Second, the EU has highly criticized Polish authorities because of their violent pushbacks of remarkable numbers of Iraqi, Turkish Kurds and Syrian migrants from the Middle East who remained stuck at the borders between Poland and Belarus. This is in contrast to EU rules, which grant the chance to access the asylum process to everyone. In spite of criticism, the Polish authorities continue to ignore the demands of the European Court of Human Rights for the provision of assistance to people stuck at the border. Poland has also repeatedly refused the European Commission pushes for a Frontex deployment at its border with Belarus. As Belarus has suspended return agreements with the EU, people at the borders are caught in the middle, with no adequate humanitarian assistance. Will the Hungarian and Polish new “open arms” approach towards asylum seekers from Ukraine help them to regain an advantage in front of the Commission? It is still too early to tell, but both countries are already subtly working for it. Unsurprisingly, a few days following the outbreak of the Ukrainian crisis, some Polish members of the European Parliament had already explicitly claimed that “The European Commission should immediately cease any sanctions against Poland”.
What may this mean for the EU?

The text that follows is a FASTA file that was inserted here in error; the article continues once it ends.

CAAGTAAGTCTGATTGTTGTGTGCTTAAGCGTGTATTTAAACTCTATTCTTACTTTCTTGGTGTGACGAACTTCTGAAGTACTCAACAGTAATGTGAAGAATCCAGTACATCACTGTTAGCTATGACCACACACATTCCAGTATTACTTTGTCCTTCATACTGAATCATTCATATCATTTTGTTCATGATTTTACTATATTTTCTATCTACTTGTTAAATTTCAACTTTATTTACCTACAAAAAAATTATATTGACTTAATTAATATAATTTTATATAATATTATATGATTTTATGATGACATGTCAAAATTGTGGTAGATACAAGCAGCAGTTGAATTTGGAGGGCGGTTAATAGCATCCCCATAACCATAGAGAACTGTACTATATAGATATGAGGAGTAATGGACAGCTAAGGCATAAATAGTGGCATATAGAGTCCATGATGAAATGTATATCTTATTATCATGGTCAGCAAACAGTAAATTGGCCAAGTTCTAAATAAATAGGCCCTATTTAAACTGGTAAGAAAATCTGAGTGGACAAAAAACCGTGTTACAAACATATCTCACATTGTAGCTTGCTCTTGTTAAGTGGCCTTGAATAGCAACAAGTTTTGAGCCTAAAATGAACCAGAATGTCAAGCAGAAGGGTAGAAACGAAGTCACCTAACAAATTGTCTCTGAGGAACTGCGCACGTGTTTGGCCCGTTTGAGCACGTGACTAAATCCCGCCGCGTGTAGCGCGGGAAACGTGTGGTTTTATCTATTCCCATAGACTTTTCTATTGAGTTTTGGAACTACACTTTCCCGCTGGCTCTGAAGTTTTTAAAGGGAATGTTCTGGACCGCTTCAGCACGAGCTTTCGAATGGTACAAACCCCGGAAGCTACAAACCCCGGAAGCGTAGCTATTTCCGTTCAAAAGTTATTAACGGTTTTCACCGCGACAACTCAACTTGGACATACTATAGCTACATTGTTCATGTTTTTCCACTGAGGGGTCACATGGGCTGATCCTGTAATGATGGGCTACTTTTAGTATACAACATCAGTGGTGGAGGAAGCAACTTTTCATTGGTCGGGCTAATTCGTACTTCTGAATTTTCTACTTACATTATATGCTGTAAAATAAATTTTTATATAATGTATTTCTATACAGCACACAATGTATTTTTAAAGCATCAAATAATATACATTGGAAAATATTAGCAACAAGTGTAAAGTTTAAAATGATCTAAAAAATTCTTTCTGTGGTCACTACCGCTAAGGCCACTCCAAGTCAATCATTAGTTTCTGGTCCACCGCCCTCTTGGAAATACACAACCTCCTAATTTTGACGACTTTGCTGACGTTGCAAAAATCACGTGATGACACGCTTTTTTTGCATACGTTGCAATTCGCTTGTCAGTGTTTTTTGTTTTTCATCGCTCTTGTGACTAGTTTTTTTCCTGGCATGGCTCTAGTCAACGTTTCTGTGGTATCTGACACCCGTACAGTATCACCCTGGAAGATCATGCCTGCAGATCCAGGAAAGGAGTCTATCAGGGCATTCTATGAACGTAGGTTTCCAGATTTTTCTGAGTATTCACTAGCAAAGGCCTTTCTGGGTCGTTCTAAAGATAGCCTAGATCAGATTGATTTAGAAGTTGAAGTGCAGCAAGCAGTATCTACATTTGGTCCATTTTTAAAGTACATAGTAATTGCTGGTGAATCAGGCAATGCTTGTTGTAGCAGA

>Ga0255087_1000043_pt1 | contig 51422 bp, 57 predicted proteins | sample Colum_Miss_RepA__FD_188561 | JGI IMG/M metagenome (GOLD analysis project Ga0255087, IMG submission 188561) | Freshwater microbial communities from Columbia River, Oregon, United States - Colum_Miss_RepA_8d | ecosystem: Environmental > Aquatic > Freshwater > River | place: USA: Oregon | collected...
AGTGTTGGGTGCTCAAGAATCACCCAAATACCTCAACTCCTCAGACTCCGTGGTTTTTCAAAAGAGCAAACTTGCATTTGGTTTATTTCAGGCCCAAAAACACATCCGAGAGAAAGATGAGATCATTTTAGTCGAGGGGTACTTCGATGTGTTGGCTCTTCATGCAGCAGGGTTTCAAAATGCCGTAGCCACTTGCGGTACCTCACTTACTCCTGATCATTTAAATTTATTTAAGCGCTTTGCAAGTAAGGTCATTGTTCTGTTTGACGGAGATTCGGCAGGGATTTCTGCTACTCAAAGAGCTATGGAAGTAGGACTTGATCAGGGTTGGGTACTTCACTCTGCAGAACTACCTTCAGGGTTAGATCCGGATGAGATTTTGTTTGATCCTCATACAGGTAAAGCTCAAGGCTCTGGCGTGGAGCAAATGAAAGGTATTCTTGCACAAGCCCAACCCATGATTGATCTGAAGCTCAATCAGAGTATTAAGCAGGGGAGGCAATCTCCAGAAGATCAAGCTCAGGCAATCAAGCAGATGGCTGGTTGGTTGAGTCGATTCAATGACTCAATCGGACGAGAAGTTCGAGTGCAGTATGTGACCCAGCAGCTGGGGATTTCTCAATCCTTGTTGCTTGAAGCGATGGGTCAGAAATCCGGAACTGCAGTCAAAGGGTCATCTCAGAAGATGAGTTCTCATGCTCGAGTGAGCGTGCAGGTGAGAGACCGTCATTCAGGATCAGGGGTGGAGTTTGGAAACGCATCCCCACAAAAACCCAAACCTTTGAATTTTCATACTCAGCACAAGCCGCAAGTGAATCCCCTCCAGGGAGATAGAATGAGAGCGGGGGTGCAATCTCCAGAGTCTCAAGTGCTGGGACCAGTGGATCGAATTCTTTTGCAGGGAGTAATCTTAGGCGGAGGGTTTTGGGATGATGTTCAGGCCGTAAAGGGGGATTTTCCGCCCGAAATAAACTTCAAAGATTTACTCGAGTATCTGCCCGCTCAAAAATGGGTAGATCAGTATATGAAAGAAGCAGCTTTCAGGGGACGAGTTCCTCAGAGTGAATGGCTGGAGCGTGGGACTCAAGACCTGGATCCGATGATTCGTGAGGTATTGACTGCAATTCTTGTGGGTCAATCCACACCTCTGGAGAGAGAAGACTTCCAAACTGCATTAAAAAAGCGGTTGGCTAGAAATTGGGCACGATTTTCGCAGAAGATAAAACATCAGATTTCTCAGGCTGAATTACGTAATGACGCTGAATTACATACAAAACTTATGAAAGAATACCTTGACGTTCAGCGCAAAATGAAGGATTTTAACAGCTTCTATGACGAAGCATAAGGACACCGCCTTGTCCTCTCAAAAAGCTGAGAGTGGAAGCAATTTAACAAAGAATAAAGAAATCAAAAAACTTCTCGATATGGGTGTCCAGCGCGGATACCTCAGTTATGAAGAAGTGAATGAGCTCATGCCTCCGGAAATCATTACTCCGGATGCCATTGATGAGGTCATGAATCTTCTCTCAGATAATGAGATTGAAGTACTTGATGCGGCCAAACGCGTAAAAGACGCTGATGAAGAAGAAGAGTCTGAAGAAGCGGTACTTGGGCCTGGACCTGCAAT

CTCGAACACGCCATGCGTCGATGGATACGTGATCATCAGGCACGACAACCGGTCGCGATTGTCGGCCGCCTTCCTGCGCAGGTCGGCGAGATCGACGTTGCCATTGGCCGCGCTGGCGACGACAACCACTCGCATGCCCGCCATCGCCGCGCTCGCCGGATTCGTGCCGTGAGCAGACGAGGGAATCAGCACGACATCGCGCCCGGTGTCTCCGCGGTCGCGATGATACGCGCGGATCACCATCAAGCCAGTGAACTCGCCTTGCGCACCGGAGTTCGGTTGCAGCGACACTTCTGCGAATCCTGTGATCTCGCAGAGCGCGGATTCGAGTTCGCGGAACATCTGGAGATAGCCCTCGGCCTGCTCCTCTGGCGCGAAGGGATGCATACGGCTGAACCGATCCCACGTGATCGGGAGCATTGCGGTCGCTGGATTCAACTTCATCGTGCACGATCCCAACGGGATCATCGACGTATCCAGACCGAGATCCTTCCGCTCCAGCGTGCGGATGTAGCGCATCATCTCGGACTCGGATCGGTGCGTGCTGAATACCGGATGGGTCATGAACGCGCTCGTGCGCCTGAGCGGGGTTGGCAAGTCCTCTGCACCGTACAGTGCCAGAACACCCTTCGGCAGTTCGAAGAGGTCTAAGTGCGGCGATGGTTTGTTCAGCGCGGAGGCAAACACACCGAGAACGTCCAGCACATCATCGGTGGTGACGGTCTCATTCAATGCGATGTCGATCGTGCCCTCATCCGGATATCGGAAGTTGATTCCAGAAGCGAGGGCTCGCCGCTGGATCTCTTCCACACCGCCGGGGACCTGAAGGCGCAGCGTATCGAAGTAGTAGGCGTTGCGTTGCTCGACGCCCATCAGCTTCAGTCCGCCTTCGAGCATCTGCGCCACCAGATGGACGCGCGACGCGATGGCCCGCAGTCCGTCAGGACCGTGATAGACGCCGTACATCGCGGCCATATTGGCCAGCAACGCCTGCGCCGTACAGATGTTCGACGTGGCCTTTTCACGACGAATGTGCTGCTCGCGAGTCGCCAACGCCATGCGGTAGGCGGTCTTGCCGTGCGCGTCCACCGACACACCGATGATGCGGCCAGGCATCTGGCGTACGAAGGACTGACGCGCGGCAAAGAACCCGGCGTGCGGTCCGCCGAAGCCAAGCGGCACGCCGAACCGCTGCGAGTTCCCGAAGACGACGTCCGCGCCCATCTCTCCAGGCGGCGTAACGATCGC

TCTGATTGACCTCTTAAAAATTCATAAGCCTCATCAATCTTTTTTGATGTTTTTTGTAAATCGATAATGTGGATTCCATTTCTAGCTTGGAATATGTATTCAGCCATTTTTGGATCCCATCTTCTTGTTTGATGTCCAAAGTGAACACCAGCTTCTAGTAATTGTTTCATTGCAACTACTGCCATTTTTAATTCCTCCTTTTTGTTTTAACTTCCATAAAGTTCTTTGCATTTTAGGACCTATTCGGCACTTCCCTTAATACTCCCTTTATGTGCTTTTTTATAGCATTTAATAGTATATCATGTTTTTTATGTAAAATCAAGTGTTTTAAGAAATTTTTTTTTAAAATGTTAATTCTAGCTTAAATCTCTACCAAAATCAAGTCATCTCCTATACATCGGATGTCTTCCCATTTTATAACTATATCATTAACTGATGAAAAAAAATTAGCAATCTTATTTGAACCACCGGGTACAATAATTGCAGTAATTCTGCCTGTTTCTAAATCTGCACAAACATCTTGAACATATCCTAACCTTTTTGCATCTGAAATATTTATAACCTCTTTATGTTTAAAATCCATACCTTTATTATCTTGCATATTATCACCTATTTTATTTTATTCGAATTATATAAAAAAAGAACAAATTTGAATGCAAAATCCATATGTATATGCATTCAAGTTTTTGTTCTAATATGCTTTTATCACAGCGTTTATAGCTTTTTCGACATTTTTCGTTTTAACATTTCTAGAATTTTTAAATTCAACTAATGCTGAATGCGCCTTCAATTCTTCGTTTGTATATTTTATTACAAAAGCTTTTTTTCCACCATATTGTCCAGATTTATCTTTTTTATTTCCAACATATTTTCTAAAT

At this stage it is difficult to predict the future implications of the Ukrainian crisis on the overall EU asylum policy. On the one hand, it may create a new impetus for Europe to extend its security and defense mandate. Interestingly, building military capacity at EU level has been on the V4’s agenda for a long time. In their view, this is also strategically linked to the aim of strengthening the external dimension of migration management, in order to keep asylum seekers outside the EU. On the other hand, this crisis may give a fresh impetus to disputes over the EU migration and asylum policy. The V4, who until now have always rejected any quota-based redistribution mechanisms, may now start to need it to manage the growing flows of people coming to their countries. The UN estimates the number of asylum seekers from Ukraine will further increase over the coming weeks and these states are not equipped to handle such a volume of people. As a result, redistribution may turn to be the only plausible solution. Poland has just started to take the first steps in this direction. The Polish Ministry of Interior Kaminski appealed to the EU Commission for help in view of the increasing flow of refugees from Ukraine. The other V4 states may follow. Is this view too optimistic? The next events will tell us.